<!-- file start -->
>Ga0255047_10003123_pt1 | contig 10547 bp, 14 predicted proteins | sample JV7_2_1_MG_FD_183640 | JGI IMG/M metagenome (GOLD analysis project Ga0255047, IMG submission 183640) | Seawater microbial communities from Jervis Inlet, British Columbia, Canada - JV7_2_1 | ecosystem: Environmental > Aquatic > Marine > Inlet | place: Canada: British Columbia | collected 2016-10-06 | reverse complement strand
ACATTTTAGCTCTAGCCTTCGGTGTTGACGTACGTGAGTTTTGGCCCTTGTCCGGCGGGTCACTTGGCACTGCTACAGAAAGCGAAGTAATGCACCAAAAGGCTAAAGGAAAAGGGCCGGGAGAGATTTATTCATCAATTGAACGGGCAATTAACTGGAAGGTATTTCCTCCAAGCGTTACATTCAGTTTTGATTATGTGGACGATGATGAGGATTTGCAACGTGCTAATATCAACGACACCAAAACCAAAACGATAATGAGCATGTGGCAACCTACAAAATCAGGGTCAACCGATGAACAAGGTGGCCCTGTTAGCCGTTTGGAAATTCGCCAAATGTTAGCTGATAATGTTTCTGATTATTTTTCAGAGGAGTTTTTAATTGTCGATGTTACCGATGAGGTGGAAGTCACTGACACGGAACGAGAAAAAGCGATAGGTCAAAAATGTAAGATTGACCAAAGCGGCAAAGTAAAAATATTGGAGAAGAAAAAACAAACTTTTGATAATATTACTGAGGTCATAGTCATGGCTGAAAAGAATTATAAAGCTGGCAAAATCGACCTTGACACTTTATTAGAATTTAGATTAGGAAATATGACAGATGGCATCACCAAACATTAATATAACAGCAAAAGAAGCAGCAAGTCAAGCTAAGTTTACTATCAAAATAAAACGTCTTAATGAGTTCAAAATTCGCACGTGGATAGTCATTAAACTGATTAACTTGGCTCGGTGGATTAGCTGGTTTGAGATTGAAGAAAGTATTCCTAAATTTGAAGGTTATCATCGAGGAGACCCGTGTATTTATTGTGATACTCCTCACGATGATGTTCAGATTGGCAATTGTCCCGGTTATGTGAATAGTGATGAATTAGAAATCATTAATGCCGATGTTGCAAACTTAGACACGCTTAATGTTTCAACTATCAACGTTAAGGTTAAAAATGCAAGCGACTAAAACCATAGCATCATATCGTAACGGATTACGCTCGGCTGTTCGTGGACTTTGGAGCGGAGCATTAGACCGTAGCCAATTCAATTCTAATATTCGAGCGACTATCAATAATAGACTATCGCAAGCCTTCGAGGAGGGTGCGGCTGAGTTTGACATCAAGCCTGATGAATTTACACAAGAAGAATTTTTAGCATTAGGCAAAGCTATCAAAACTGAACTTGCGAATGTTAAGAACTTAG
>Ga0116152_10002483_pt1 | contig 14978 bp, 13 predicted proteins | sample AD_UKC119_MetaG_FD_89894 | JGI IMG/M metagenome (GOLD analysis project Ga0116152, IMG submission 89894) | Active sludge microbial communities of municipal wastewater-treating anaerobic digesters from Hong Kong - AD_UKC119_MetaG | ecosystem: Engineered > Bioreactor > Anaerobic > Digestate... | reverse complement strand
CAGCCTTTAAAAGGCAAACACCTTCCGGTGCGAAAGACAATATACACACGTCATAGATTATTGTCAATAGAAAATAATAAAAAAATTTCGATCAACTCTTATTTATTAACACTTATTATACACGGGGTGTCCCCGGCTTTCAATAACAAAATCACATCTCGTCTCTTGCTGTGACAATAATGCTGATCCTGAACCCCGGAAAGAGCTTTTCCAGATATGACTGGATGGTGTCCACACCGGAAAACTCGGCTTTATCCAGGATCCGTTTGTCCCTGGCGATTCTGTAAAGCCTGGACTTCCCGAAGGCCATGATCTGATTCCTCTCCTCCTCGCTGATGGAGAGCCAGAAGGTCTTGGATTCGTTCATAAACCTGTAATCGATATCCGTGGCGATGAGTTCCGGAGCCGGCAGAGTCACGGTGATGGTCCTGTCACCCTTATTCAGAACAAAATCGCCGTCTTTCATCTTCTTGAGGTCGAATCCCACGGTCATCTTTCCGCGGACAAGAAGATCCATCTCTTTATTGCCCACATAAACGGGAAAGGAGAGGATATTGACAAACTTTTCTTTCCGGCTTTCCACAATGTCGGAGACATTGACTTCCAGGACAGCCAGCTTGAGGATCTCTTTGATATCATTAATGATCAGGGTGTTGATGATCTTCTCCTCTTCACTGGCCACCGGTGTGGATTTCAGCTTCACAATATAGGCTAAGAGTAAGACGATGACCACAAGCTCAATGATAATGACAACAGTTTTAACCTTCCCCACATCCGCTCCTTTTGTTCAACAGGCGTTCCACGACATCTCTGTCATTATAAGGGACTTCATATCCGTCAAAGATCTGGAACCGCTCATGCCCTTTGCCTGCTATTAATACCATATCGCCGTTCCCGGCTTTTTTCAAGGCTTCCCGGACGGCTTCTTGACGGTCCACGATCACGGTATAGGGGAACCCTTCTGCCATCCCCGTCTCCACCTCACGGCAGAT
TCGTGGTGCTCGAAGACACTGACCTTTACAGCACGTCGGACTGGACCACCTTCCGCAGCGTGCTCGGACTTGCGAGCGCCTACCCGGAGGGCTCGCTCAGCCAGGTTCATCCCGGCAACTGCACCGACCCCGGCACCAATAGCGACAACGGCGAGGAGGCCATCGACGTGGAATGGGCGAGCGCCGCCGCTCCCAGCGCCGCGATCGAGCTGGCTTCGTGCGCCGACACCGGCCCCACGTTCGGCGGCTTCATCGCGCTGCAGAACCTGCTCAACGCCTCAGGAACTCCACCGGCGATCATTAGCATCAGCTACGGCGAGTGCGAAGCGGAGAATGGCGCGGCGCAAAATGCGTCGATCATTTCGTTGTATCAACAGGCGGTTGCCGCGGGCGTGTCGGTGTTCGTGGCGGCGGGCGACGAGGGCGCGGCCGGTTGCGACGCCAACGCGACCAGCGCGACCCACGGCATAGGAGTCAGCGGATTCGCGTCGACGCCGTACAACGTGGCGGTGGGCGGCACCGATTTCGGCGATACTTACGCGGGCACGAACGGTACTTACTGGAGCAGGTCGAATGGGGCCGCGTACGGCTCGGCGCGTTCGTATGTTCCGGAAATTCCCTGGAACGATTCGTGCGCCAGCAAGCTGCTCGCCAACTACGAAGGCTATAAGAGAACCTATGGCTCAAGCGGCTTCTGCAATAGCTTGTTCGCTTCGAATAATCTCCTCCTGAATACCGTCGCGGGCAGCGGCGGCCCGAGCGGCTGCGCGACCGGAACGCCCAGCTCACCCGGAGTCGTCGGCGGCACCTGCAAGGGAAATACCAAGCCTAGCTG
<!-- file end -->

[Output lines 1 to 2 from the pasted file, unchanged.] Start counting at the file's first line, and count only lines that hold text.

>Ga0255047_10003123_pt1 | contig 10547 bp, 14 predicted proteins | sample JV7_2_1_MG_FD_183640 | JGI IMG/M metagenome (GOLD analysis project Ga0255047, IMG submission 183640) | Seawater microbial communities from Jervis Inlet, British Columbia, Canada - JV7_2_1 | ecosystem: Environmental > Aquatic > Marine > Inlet | place: Canada: British Columbia | collected 2016-10-06 | reverse complement strand
ACATTTTAGCTCTAGCCTTCGGTGTTGACGTACGTGAGTTTTGGCCCTTGTCCGGCGGGTCACTTGGCACTGCTACAGAAAGCGAAGTAATGCACCAAAAGGCTAAAGGAAAAGGGCCGGGAGAGATTTATTCATCAATTGAACGGGCAATTAACTGGAAGGTATTTCCTCCAAGCGTTACATTCAGTTTTGATTATGTGGACGATGATGAGGATTTGCAACGTGCTAATATCAACGACACCAAAACCAAAACGATAATGAGCATGTGGCAACCTACAAAATCAGGGTCAACCGATGAACAAGGTGGCCCTGTTAGCCGTTTGGAAATTCGCCAAATGTTAGCTGATAATGTTTCTGATTATTTTTCAGAGGAGTTTTTAATTGTCGATGTTACCGATGAGGTGGAAGTCACTGACACGGAACGAGAAAAAGCGATAGGTCAAAAATGTAAGATTGACCAAAGCGGCAAAGTAAAAATATTGGAGAAGAAAAAACAAACTTTTGATAATATTACTGAGGTCATAGTCATGGCTGAAAAGAATTATAAAGCTGGCAAAATCGACCTTGACACTTTATTAGAATTTAGATTAGGAAATATGACAGATGGCATCACCAAACATTAATATAACAGCAAAAGAAGCAGCAAGTCAAGCTAAGTTTACTATCAAAATAAAACGTCTTAATGAGTTCAAAATTCGCACGTGGATAGTCATTAAACTGATTAACTTGGCTCGGTGGATTAGCTGGTTTGAGATTGAAGAAAGTATTCCTAAATTTGAAGGTTATCATCGAGGAGACCCGTGTATTTATTGTGATACTCCTCACGATGATGTTCAGATTGGCAATTGTCCCGGTTATGTGAATAGTGATGAATTAGAAATCATTAATGCCGATGTTGCAAACTTAGACACGCTTAATGTTTCAACTATCAACGTTAAGGTTAAAAATGCAAGCGACTAAAACCATAGCATCATATCGTAACGGATTACGCTCGGCTGTTCGTGGACTTTGGAGCGGAGCATTAGACCGTAGCCAATTCAATTCTAATATTCGAGCGACTATCAATAATAGACTATCGCAAGCCTTCGAGGAGGGTGCGGCTGAGTTTGACATCAAGCCTGATGAATTTACACAAGAAGAATTTTTAGCATTAGGCAAAGCTATCAAAACTGAACTTGCGAATGTTAAGAACTTAG